When the stars align

25 November 2016

As a kid it seemed like a long, long drive to me. My father would point out the distant Sydney city skyline barely visible on the horizon. The buildings looked like the illustrations I had seen of ancient civilisations or alien outposts compared to the wild, green, rocky landscape of our D'harawal Country in the Royal National Park. It also seemed like nothing particularly unusual to me that my father could navigate by the plants and other unassuming landmarks to find the hidden bush entrance that lead to our family's secret, ancient, sandstone rock engravings. I had no idea as a kid that what I was a part of was our living Dreaming, a manifestation of the Ancestors and their knowledges passed on from generation to generation. It is only as an adult that I realised that not all families made these pilgrimages. Not everyone was taught which plant lead to a secret path in the wild bush. Not everyone was a "D'harawal garigalonung" (D'harawal Saltwater person).

There are some amazing Aboriginal sites right under our noses here in Sydney including sandstone engravings thousands of years old and not all of them are secret. Many can be found by undertaking modern navigation techniques in the form of a simple Google search. These engravings can tell you not just about the people and animals of the local land and water, but also the skies.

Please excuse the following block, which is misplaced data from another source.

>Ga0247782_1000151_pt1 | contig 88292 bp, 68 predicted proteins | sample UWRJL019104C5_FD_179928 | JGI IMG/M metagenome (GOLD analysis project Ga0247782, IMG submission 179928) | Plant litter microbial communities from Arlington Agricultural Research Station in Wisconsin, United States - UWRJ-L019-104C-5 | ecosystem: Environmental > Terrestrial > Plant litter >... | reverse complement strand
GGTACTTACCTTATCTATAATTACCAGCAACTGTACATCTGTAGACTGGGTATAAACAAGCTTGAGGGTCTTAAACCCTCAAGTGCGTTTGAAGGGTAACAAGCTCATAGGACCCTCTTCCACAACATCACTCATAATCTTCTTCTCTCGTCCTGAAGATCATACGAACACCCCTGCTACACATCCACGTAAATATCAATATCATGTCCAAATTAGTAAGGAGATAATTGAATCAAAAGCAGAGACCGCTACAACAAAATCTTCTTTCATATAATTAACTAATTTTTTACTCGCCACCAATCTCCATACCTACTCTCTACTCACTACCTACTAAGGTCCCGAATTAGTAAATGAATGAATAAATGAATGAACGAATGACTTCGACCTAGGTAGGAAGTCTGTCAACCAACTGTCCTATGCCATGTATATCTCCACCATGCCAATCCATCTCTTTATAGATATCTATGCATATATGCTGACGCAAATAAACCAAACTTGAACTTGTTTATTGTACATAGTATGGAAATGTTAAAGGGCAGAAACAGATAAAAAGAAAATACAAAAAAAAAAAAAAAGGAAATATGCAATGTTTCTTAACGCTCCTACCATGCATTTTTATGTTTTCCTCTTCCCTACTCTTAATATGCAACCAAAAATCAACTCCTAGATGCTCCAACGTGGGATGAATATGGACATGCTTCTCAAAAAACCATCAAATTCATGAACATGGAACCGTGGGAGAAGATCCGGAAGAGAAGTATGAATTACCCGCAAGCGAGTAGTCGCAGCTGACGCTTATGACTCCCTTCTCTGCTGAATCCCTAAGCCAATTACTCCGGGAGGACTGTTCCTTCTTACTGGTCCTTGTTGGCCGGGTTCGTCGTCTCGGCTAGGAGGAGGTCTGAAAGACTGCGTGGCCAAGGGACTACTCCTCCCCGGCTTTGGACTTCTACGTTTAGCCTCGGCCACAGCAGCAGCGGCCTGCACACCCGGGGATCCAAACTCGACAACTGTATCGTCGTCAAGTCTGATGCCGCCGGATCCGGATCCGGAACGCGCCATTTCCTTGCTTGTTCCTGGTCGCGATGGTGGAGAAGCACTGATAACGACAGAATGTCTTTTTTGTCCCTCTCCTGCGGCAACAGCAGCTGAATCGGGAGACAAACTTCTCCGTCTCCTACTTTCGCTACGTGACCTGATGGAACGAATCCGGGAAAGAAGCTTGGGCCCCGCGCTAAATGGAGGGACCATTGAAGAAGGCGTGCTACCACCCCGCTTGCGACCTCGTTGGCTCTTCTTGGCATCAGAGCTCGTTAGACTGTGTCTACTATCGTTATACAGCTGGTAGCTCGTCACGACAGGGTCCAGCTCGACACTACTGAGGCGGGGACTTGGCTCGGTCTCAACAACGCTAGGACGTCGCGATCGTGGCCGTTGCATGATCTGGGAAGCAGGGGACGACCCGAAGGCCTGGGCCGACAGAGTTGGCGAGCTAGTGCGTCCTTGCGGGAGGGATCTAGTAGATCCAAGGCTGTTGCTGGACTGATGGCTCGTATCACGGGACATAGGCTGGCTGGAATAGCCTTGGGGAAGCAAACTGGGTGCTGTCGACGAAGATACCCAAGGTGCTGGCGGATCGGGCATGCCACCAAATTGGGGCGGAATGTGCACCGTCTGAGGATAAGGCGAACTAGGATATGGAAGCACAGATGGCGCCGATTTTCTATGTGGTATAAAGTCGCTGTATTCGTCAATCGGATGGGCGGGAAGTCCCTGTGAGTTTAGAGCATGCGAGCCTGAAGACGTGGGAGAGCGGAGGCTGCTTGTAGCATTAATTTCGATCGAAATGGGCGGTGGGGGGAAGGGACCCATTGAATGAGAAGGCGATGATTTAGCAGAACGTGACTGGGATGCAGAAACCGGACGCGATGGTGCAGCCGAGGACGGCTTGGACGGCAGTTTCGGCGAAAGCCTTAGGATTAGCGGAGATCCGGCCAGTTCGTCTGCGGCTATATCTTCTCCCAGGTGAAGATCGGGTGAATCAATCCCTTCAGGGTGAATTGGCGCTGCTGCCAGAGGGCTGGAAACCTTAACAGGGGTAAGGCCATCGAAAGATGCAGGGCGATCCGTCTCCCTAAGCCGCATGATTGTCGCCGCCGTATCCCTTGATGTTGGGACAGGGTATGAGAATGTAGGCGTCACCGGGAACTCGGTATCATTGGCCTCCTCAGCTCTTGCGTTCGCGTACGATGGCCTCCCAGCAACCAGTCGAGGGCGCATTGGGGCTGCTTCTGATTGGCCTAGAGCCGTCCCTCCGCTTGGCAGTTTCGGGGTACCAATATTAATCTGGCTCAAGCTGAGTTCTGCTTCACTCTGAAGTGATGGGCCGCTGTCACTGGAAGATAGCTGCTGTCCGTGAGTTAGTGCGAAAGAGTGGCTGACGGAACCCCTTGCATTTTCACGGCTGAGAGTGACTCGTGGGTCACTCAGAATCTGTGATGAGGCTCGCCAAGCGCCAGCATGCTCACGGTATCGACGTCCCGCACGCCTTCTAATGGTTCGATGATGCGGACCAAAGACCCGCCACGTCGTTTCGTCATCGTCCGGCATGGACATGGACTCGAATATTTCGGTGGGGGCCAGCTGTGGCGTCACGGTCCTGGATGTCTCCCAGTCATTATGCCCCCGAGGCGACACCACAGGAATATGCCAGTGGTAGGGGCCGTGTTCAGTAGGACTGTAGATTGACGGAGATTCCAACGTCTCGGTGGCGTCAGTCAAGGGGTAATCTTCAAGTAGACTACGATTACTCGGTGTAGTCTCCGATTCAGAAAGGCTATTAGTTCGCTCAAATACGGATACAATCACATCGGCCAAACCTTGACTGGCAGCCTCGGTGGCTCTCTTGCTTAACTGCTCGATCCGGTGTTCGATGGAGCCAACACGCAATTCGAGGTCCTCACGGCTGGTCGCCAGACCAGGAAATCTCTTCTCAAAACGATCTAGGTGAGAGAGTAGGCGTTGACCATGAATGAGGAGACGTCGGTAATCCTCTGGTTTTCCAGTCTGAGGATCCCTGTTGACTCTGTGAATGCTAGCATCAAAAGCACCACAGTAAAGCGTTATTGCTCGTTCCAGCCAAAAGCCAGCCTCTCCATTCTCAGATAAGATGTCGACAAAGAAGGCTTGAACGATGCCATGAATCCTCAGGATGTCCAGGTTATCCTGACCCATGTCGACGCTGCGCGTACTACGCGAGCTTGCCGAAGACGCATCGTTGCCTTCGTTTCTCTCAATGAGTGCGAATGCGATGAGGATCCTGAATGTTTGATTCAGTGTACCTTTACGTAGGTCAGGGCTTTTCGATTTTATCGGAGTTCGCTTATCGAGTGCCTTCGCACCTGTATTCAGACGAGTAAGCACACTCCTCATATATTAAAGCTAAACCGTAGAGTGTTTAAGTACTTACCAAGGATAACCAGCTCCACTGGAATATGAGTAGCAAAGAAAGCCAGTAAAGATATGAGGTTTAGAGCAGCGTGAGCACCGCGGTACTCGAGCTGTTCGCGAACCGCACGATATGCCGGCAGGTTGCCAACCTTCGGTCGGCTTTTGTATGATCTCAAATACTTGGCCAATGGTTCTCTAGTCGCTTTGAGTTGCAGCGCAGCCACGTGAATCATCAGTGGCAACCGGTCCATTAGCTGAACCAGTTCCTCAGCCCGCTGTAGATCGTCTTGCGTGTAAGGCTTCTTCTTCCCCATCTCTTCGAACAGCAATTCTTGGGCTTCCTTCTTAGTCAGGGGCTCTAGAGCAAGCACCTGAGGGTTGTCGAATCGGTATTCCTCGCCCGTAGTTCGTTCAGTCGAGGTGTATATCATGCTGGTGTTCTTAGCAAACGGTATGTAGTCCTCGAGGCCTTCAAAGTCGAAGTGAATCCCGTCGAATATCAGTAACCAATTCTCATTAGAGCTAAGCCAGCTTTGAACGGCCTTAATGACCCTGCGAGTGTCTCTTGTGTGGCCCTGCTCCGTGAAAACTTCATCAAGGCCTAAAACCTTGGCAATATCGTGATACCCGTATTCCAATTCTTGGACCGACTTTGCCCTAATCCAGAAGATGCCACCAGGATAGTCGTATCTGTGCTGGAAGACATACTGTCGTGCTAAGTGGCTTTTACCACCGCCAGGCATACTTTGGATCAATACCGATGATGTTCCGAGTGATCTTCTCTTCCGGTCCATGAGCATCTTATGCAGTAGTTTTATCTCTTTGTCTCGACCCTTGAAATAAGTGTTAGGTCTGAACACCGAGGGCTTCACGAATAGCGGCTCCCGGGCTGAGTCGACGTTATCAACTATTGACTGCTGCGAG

We are all familiar with world renowned sites such as Stone Henge and the Great Pyramid of Giza and their relationship with equinoxes and solstices, but very few Australians know of the ancient celestial observatories of local Aboriginal people. I urge you to read the research surrounding Ku-Ring-Gai's Moon Rock and the star map engravings of Kariong on the Central Coast and its incredible accuracy to the night skies of 2500BC. While you're there, do yourself a favour and have a look at the star maps and navigation techniques of the Euahlayi and Gamilaroi people of north west New South Wales. It's staggering!

It is ground breaking science and older, more magnificent and more accessible than other sites from around the world that we travel to see at huge effort and expense. And most importantly this is OUR amazing Australian Aboriginal science, culture and history. This belongs to all of us and we must learn it, protect it and stun the world with it! We owe it to ourselves as Australians to scream it from the rooftops - or the sandstone outcrops as it were?

Who knows what the future is for our sandstone engravings? Sandstone, by its very friable nature is its own worst enemy, destined to degrade and take our knowledges with it. There have been projects to re-engrave the sites just as generations of our families would do each year on their visit to the engravings. But some of our secret sites are now completely inaccessible due to the overgrown wild Country that has not been managed with our Indigenous cool burning techniques for over two hundred years. Contemporary back burning techniques have been employed and while they are said to be based on Indigenous knowledges, they are actually a misguided interpretation of what was witnessed by non-indigenous observers. Back burning has meant that an effective fire has not gone through the Royal National Park for over a decade so our sites are now overtaken with dense prickly tea tree. Biodiversity in the vegetation is at an all-time low, as so many native plant species rely on cool burning to successfully and speedily propagate in a sea of infestation species like the prickly tea tree.

So as you can see, it's all interconnected. It's a huge story and who knows where to start? Or when to start? How do we argue against the ingrained colonial paradigm to allow our Indigenous knowledges to breathe a little deeper for the sake of not just our culture and science, but our land?

Maybe the answer is in the stars?